President Donald Trump, his allies and his proxies have lost some 60 times before 86 judges—including 38 Republican appointees and eight tapped by him—in their post-election litigation. So one of the outgoing president’s top loyalists, Wisconsin Sen. Ron Johnson, allowed them to repeat those myths in a safe space.
Invitees included two of Trump’s lawyers, investigator of Bill Clinton and former independent counsel Ken Starr, and a Pennsylvania state representative who also failed to upend the 2020 election. The hearing before the Senate Homeland Security Committee was so controversial that its chairman kept insisting that it did not represent an assault on U.S. democracy.
“This hearing is not dangerous,” Sen. Johnson claimed, in a remark immediately followed by unidentified laughter during C-Span’s broadcast.
Two of the sworn witnesses in the hearing—Trump lawyers Jim Troupis and Jesse Binnall—failed to persuade every level of the Wisconsin and Nevada judiciaries, respectively, of their claim that the 2020 election was marred by fraud.
In a blistering hearing, Wisconsin Supreme Court Justice Jill Karofsky noted that Trump only sued two of the state’s 72 counties, the ones with the most voters of color.
From Johnson’s Senate perch, the loser of that litigation disparaged the lead opinion by conservative Justice Brian Hagedorn, presented a revisionist case about how the court’s 4-3 majority got it wrong and depicted pro-Trump lawyers as victims of “cancel culture.”
Binnall, recently known for representing Michael Flynn alongside Sidney Powell, also had an opportunity to air his grievances about the findings of Nevada’s judiciary, which affirmed a ruling that found he “did not prove by any standard of proof” 25 different conspiracy theories about the 2020 election. Those theories included spurious claims about the dead voting and the living casting ballots under phony identities.
“This is real. This happened. We have to address it,” said Binnall, who failed two persuade the Nevada judiciary that any of his dozens of election-fraud claims had merit.
Starr propelled Binnall’s myth further, recasting the lie as a thought experiment.
“How did dead people vote, accepting that allegation from Nevada?” Starr asked rhetorically in a lawyerly evasion. “It is because of inadequate safeguards. The dead person did not go into the voting booth and vote. Somebody voted for him.”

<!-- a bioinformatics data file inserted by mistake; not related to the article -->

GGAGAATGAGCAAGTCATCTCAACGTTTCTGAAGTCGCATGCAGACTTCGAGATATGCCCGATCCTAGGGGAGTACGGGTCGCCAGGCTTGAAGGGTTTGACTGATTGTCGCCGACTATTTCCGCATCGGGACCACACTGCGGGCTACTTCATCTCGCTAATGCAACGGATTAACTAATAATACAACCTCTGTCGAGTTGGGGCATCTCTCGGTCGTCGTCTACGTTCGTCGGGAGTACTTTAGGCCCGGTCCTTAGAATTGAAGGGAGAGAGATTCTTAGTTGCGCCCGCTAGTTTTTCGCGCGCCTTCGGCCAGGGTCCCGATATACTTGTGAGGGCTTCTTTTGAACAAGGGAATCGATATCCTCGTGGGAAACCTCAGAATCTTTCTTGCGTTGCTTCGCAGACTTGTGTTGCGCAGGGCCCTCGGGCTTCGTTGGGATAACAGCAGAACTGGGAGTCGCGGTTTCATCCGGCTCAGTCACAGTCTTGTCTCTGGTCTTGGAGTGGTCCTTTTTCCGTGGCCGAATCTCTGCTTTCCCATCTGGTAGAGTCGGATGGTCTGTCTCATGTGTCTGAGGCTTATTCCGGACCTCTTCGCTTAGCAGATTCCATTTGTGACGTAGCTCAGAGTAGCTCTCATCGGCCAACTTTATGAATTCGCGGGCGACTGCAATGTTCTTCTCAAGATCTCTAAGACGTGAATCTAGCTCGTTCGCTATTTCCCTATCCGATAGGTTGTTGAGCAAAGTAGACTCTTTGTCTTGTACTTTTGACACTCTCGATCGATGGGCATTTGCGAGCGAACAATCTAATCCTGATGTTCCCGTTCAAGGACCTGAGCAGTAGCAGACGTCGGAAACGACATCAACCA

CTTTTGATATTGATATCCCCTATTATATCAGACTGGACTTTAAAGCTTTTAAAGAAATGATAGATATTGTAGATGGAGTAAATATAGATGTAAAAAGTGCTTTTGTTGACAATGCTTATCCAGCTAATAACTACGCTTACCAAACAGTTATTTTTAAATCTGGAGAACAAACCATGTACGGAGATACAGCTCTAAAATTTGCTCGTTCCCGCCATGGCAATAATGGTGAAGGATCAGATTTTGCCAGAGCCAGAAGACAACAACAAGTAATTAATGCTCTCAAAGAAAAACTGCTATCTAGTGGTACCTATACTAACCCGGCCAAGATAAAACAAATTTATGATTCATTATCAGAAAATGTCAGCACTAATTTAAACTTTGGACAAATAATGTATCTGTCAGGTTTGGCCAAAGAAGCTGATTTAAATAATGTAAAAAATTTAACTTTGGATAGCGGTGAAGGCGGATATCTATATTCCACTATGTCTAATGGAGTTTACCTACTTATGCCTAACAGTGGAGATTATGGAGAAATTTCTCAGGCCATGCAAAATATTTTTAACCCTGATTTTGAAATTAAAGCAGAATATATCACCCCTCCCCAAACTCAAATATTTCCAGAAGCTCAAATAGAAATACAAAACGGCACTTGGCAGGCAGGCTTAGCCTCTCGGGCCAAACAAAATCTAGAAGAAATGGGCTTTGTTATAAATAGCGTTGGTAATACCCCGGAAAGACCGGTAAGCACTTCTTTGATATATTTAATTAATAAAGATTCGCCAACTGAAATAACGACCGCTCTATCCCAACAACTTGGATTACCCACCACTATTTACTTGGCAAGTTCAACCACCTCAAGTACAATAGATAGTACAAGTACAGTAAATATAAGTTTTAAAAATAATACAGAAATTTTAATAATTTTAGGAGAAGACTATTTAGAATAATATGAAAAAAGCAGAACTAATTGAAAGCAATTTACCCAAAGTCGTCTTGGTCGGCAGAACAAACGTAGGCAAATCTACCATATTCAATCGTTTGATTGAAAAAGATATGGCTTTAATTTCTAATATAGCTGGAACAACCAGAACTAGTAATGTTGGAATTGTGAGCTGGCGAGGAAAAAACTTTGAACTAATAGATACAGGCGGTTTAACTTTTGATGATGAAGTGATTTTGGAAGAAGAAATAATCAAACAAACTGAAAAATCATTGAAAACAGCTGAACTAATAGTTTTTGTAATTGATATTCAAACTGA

Such airy speculation underlined the point made by recently re-elected Michigan Senator Gary Peters, the Homeland Security Committee’s top Democrat: “Whether intended or not, this hearing is a platform for conspiracy theories and lies.”
Despite the total failure of Trump’s legal theories on every level of state and federal courts, the witnesses were stacked in the lame duck’s favor before the Senate. Two of the only witnesses who testified in defense of the integrity of U.S. democratic systems—Election Assistance Commission member Donald Palmer and Trump’s ousted top U.S. cybersecurity official Chris Krebs—are both Republicans.
“The real heroes here are the state and local election workers in this country, the hundreds of thousands of election workers who risked their lives,” Krebs said. “And that is not a joke, right? There is a global pandemic. There is COVID spreading across the country. They went to work so that you and I could vote and cast our decision here, contribute to this process. They had to deal with incredible adversity. Then, at the end of it, risking their lives, they get death threats for doing their jobs—for standing up, speaking truth to power, putting country before party.”
“That’s got to end,” Krebs declared. “We’re going to have to move past this somehow. I’ve said before that democracy— yeah, we survived this, I think. It was strong enough to survive but democracy itself is fragile.”
Just over one week ago, Krebs sued the Trump campaign and Trump campaign lawyer Joe diGenova for conspiring against Republicans who, like Krebs, “publicly rejected the ‘rigged election’ narrative”—leading to a “barrage of death threats and harassment.”
[Image via Greg Nash-Pool/Getty Images]
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